“I thought I would be real scared,” Riffe recalls. “But they just make you feel easy, you know. I wasn’t scared or anything.”
“I told them the story of black lung,” she says. Riffe recounts how President Richard Nixon signed the Black Lung Benefits Act into law in 1972, but the process for filing claims was incredibly onerous, particularly under the Regan administration. In the first three years of the program, the Labor Department approved only 8% of claims. This number rose to 50% in 1978 under the Carter administration but dropped to 4% after President Ronald Reagan took office in 1981 and signed a bill making the benefits approval process much stricter.
The Black Lung Disability Trust Fund provides healthcare and a small living stipend to miners with black lung when the company responsible for their disease is unable to pay, typically due to bankruptcy. The sole funding source for the trust fund is a tax that coal companies pay on each ton of coal mined.
When Congress failed to pass a four-year extension of the Black Lung Excise Tax in the Build Back Better Act before the new year began, that single source of revenue for the Black Lung Disability Trust Fund was cut by more than half. Now, black lung advocates estimate that the trust fund is losing more than $2.8 million per week.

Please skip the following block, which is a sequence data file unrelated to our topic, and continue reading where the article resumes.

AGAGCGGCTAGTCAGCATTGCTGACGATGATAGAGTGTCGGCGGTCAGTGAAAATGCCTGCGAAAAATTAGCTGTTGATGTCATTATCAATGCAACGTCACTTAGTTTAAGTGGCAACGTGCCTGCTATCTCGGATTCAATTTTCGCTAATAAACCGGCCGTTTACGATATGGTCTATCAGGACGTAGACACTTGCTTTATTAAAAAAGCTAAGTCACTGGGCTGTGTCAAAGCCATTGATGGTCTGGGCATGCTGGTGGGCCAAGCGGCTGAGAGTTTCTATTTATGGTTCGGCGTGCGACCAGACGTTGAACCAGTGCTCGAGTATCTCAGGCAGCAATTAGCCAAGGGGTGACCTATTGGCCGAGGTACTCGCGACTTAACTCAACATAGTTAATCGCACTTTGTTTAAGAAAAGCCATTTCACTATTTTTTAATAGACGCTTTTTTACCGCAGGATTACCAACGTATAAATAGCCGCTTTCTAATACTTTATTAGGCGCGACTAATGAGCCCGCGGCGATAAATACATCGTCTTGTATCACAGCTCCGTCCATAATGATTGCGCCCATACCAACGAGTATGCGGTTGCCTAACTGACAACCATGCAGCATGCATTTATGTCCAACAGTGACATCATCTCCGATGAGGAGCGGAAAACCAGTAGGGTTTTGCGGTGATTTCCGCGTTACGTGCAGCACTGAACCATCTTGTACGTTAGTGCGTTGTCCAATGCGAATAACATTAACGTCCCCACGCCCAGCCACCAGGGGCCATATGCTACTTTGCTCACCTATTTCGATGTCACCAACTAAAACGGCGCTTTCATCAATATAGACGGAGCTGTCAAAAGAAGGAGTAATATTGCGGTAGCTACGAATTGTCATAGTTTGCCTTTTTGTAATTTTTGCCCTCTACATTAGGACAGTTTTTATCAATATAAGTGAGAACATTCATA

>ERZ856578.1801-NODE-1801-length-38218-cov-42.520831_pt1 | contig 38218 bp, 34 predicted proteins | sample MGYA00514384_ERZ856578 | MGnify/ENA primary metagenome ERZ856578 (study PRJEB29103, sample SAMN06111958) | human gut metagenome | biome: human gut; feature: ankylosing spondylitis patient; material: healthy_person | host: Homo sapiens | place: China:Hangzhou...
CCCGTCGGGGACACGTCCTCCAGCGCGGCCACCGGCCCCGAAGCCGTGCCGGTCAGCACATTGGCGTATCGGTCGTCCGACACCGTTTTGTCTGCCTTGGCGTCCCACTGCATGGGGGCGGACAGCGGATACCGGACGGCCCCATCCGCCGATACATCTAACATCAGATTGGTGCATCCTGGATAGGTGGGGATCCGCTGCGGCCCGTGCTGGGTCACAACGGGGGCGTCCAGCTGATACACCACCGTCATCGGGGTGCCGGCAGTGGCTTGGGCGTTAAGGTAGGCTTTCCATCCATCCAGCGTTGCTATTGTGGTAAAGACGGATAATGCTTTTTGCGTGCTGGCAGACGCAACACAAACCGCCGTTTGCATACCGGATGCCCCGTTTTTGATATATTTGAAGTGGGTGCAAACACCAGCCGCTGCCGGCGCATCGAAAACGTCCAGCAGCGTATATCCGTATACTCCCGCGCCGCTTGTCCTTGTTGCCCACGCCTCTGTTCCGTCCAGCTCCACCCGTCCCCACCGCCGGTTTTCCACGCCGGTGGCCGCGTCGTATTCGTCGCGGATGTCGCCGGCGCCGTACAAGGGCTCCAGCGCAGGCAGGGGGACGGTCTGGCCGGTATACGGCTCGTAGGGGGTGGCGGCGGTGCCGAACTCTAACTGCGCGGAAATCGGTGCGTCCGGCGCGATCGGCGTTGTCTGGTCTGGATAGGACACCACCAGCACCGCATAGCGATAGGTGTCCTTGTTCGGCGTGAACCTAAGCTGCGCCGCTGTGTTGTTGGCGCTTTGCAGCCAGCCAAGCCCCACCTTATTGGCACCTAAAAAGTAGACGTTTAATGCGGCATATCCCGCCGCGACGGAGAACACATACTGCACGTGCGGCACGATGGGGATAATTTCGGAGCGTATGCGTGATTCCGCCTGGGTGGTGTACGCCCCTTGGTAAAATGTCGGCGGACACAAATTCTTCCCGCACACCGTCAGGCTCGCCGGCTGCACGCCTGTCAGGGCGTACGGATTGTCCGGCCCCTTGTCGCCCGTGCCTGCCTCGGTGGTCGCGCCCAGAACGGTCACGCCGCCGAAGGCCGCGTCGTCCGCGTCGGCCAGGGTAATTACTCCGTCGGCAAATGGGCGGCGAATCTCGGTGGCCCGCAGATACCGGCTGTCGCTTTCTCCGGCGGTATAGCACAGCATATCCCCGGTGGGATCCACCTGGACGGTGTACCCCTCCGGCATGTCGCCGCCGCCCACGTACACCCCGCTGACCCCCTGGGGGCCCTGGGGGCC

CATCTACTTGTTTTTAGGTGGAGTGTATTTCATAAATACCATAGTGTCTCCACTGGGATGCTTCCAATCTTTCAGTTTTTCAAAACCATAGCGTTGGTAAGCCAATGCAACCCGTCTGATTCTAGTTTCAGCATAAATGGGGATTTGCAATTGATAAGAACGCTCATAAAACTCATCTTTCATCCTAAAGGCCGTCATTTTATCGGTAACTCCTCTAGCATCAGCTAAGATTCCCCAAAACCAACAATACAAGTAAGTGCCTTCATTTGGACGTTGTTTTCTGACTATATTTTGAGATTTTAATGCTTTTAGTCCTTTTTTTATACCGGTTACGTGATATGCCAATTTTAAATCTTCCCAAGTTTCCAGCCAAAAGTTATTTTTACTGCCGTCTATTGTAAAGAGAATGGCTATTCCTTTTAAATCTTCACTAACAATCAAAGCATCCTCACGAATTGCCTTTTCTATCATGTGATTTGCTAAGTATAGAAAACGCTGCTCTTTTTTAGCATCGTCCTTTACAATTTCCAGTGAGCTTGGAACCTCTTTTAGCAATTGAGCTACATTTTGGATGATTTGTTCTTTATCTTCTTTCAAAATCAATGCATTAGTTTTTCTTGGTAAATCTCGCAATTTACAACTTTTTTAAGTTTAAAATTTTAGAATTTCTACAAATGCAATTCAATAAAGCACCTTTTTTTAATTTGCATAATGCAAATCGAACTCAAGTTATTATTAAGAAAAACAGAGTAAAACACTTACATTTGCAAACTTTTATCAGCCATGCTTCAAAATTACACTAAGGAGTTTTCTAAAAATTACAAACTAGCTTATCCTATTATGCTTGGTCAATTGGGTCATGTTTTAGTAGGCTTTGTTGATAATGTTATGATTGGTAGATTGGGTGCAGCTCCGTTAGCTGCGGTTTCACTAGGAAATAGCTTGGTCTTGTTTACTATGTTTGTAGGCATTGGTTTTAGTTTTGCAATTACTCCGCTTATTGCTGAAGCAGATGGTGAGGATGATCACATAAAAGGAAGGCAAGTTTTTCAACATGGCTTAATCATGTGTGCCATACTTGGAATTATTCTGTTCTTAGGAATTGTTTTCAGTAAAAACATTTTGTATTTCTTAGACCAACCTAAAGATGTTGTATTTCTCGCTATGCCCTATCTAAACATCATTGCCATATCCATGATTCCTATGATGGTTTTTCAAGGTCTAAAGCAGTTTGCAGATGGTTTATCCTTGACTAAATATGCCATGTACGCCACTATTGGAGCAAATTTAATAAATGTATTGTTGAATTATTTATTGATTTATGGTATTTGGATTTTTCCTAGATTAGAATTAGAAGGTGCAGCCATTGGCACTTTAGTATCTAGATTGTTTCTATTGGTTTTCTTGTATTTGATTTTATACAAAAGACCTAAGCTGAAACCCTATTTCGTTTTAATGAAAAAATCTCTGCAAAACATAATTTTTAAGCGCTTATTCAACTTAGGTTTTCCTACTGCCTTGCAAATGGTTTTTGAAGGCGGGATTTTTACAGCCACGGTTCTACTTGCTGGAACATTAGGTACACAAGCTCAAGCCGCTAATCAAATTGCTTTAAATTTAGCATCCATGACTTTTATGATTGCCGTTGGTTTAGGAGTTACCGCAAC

Ask your legislators to shore up this important fund by extending the tax. Send a quick letter here.
“Reagan made it so hard for the miners to get their black lung benefits. They just couldn’t hardly do it,” Riffe says. But according to Riffe, the system was improved considerably in 2010 when West Virginia Senator Robert Byrd sponsored two amendments to the Affordable Care Act which codified a presumption that black lung is the cause of any evident respiratory impairment for miners who worked at least 15 years in the mines, thus putting the burden of proof on coal companies who wish to contest a black lung claim, rather than on miners and their families attempting to file such claims.
“Our Senator Byrd was wheeled out on the Senate floor in a wheelchair when they were passing the Affordable Care Act,” recalled Riffe. Byrd was the longest-serving senator in U.S. history at the time of his death just three months after championing the ACA’s black lung provisions.
The 2010 changes put the burden of proof back on the employers of disabled miners who have worked 15 years or more to prove that the miners do not have black lung, rather than requiring miners or their families to prove that they have it or that the miner’s death was caused by it. The benefits approval rate now hovers at around 30%.